Thank you for your patience with this one. 

Monday 6 August 2018

The death of a poet, no, two, in August

Everything doesn't please me, but some things do.
Granted, the station's lost its coordinates,
the road is a conceit of dirt, and yet -
it pleases me the old bus contains you.

You draw a single, quivery thread of pain
from my blood – weave a tree canopy
overhead; the pride of a flag flying free
from the direction of winds; a quatrain

that's also an anthem of olives, a dirge
for the lemon leaves, for fallen lintels,
ruined doorsteps. You shatter walls of cells
into a lilac leap where stars and hope merge.

Even though the old bus sputters and stops,
then dies. And the station's a long way off.


Last time I looked you were a tiny dot,
the bus-stop receding in the rear-view
and then vanishing, like things always do.
But I'd marked, and caressed the exact spot

in the dusty mirror where you had stood.
And it was more than enough to drive on.
But then a passenger screamed. A cell phone
squawked, and all canopies turned to deadwood.

The mirror's empty now, the bus is a wreck,
no station or stop, the horizon's bare -
breathe deep, breathe deep, but there's just no more air!
The flag's an ache because the shape of a speck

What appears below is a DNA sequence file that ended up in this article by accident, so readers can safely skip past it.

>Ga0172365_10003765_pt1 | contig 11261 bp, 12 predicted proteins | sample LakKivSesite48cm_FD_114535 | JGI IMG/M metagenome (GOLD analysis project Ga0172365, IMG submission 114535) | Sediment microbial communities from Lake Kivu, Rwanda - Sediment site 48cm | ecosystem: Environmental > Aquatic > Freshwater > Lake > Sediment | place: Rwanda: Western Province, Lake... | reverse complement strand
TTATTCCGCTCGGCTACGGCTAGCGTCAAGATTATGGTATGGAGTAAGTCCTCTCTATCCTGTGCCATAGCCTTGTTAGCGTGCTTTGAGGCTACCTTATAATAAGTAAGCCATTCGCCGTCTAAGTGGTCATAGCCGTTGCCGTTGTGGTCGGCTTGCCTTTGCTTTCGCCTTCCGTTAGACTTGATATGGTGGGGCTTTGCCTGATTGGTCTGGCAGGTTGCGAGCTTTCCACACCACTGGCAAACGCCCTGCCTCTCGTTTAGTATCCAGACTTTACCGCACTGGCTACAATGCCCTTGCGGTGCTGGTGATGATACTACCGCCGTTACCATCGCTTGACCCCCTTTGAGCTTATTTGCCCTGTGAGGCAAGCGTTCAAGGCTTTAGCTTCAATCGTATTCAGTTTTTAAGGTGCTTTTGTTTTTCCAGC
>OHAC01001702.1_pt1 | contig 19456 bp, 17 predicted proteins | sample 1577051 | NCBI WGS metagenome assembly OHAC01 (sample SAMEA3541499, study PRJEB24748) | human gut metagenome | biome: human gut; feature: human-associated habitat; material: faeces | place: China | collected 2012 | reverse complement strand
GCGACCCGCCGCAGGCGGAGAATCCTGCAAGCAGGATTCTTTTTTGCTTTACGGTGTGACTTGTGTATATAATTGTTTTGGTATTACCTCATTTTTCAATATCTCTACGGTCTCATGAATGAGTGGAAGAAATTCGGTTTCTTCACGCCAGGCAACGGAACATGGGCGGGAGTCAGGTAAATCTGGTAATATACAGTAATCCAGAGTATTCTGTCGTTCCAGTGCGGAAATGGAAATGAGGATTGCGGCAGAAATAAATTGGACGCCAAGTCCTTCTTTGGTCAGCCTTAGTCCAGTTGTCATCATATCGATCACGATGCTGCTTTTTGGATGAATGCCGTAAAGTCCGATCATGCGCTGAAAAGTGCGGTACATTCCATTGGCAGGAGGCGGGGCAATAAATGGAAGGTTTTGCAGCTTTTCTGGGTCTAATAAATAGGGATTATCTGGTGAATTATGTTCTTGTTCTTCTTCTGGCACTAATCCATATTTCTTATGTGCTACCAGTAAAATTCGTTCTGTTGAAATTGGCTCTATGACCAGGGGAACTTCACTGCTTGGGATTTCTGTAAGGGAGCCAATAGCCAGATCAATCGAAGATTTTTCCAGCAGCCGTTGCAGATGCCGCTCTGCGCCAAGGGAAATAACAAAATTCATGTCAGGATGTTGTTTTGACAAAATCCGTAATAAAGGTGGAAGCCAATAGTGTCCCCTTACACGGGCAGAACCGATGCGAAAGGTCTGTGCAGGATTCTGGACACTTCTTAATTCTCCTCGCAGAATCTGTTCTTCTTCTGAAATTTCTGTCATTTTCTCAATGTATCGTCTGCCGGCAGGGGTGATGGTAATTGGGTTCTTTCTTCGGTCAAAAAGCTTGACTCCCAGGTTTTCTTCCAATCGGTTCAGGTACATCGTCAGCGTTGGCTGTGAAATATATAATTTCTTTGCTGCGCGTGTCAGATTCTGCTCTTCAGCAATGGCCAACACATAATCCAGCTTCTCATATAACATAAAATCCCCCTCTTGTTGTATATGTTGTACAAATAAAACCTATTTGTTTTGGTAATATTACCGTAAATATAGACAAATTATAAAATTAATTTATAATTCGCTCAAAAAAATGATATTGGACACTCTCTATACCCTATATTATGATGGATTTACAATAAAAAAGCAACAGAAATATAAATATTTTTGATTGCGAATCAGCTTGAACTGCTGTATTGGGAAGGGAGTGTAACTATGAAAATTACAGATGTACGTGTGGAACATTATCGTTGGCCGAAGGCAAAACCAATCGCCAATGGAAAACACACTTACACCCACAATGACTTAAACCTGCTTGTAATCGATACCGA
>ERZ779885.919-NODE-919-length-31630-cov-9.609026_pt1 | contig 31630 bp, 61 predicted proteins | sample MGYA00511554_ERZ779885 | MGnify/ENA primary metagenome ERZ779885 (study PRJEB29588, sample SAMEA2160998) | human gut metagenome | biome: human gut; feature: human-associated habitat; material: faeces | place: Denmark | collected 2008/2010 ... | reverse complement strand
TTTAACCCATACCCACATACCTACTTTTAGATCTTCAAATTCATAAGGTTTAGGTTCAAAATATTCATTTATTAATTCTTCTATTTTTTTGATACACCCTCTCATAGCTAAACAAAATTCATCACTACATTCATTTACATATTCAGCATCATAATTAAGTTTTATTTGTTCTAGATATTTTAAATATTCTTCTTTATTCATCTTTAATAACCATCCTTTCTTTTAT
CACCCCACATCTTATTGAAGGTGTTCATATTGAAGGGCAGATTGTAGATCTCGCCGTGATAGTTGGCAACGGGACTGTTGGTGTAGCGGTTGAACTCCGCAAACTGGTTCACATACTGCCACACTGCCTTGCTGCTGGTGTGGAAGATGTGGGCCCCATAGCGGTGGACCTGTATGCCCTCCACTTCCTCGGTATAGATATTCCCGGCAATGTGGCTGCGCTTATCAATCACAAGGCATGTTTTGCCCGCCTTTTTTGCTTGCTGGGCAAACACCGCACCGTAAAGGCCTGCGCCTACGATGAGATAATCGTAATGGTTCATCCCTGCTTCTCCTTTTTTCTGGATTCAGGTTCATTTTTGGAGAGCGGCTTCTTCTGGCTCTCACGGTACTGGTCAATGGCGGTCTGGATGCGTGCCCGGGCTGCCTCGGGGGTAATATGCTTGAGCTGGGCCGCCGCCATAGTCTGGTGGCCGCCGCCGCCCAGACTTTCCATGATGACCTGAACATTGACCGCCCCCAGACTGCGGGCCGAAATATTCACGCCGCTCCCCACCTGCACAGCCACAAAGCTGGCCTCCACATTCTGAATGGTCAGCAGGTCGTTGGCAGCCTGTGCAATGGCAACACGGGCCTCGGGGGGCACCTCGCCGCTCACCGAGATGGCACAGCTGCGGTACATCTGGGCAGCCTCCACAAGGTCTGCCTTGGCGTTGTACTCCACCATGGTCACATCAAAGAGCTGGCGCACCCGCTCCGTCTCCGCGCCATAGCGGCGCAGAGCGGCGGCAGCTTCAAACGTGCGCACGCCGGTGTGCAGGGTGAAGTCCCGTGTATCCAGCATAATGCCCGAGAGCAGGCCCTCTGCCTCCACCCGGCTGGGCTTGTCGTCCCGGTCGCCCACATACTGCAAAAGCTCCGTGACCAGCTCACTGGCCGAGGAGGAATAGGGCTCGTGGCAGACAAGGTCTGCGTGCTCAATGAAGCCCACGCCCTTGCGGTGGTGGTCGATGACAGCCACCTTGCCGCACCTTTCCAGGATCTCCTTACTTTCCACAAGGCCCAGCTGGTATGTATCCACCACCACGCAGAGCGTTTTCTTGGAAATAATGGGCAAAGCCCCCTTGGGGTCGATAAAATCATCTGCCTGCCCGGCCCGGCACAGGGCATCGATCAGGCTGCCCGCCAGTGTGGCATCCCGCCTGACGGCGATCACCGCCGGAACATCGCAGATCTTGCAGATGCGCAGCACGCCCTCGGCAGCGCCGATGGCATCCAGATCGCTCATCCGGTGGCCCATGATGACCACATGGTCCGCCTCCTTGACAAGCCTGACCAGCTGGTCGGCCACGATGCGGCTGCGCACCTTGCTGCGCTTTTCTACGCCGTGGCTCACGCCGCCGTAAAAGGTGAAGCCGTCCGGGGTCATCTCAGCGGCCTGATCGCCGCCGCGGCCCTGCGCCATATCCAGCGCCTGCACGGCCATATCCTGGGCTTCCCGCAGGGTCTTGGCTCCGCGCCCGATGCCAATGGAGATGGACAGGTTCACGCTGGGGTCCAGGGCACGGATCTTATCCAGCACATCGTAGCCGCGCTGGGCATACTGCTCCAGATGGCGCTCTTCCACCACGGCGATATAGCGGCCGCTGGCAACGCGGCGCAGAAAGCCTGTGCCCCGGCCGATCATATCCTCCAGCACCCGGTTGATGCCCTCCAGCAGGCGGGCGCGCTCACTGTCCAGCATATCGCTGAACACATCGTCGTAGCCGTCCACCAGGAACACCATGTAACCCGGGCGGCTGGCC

in glass will never again be seen, nor heard -
how will this longing ever be measured?

This is a response to "Nothing pleases me" by Mahmoud Darwish (13.03.1941 - 09.08.2008). The second death is Tagore's (07.05.1861-07.08.1941). Both are poets I deeply revere. Both became, in their lifetimes, the voice of their peoples' struggles against foreign powers/occupation. Both shaped identities, both, when they died, convulsed their nation/peoples, both transformed the prevailing literary landscapes, and both died in August. The aftermath of one death I have witnessed personally, and the other I have heard about from my family/community.


The diptych above was written as part of a MOOC I took last year and forgot about till now. My homage to both poets with it. 


I am finally back to blogging on a regular lappie instead of pebble-sized screens where 'nothing pleases me' in terms of the font size, if you know what I mean. Squint till cross eyed and then manage to decipher half a word, no, I think not, thanks very much.  Sticking to the bigger and less sleek devices. I have a pile of posts and emails to catch up on which will happen over the next week as I settle back into my old mouse potato mode...

Meanwhile, this month there's big news at Write...Edit...Publish... which is joining up with Insecure Writer's Support Group - excited to see where this partnership will lead!

Click on the links and read about the antho contest that'll run from Sept 5 to Nov 4, and the WEP Aug Challenge open right now - join us and sign up, because ooh, the fun is getting thicker!